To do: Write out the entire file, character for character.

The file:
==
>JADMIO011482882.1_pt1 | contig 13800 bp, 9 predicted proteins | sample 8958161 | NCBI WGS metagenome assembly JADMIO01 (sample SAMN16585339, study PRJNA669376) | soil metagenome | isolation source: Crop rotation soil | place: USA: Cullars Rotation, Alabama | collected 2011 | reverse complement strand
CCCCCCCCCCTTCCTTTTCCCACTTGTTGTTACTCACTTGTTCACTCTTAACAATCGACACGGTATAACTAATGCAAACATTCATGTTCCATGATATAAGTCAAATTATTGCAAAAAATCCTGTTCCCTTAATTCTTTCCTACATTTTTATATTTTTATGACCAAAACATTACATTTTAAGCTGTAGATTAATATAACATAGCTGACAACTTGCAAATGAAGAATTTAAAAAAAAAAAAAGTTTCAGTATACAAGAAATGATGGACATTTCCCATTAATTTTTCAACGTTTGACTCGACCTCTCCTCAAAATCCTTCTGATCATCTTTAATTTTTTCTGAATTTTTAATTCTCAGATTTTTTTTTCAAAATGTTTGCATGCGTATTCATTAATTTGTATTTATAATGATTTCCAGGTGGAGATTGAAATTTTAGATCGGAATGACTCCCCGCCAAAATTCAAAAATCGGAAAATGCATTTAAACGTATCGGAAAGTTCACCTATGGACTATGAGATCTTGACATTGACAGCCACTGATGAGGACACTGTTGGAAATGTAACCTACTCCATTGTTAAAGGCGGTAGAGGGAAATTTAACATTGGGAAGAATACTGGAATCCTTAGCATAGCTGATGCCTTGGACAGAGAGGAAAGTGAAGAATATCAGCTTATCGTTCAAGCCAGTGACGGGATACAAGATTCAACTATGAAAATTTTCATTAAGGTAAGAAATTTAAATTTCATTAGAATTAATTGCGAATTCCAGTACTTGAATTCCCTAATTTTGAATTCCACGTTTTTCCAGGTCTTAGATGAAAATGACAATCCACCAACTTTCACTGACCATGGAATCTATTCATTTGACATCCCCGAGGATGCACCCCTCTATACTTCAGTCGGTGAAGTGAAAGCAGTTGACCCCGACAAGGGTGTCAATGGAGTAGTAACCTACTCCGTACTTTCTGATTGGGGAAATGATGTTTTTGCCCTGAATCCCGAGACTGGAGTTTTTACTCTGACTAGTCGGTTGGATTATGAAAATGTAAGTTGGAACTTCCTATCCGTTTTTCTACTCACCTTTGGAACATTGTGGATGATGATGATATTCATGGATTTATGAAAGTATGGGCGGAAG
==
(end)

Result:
>JADMIO011482882.1_pt1 | contig 13800 bp, 9 predicted proteins | sample 8958161 | NCBI WGS metagenome assembly JADMIO01 (sample SAMN16585339, study PRJNA669376) | soil metagenome | isolation source: Crop rotation soil | place: USA: Cullars Rotation, Alabama | collected 2011 | reverse complement strand
CCCCCCCCCCTTCCTTTTCCCACTTGTTGTTACTCACTTGTTCACTCTTAACAATCGACACGGTATAACTAATGCAAACATTCATGTTCCATGATATAAGTCAAATTATTGCAAAAAATCCTGTTCCCTTAATTCTTTCCTACATTTTTATATTTTTATGACCAAAACATTACATTTTAAGCTGTAGATTAATATAACATAGCTGACAACTTGCAAATGAAGAATTTAAAAAAAAAAAAAGTTTCAGTATACAAGAAATGATGGACATTTCCCATTAATTTTTCAACGTTTGACTCGACCTCTCCTCAAAATCCTTCTGATCATCTTTAATTTTTTCTGAATTTTTAATTCTCAGATTTTTTTTTCAAAATGTTTGCATGCGTATTCATTAATTTGTATTTATAATGATTTCCAGGTGGAGATTGAAATTTTAGATCGGAATGACTCCCCGCCAAAATTCAAAAATCGGAAAATGCATTTAAACGTATCGGAAAGTTCACCTATGGACTATGAGATCTTGACATTGACAGCCACTGATGAGGACACTGTTGGAAATGTAACCTACTCCATTGTTAAAGGCGGTAGAGGGAAATTTAACATTGGGAAGAATACTGGAATCCTTAGCATAGCTGATGCCTTGGACAGAGAGGAAAGTGAAGAATATCAGCTTATCGTTCAAGCCAGTGACGGGATACAAGATTCAACTATGAAAATTTTCATTAAGGTAAGAAATTTAAATTTCATTAGAATTAATTGCGAATTCCAGTACTTGAATTCCCTAATTTTGAATTCCACGTTTTTCCAGGTCTTAGATGAAAATGACAATCCACCAACTTTCACTGACCATGGAATCTATTCATTTGACATCCCCGAGGATGCACCCCTCTATACTTCAGTCGGTGAAGTGAAAGCAGTTGACCCCGACAAGGGTGTCAATGGAGTAGTAACCTACTCCGTACTTTCTGATTGGGGAAATGATGTTTTTGCCCTGAATCCCGAGACTGGAGTTTTTACTCTGACTAGTCGGTTGGATTATGAAAATGTAAGTTGGAACTTCCTATCCGTTTTTCTACTCACCTTTGGAACATTGTGGATGATGATGATATTCATGGATTTATGAAAGTATGGGCGGAAG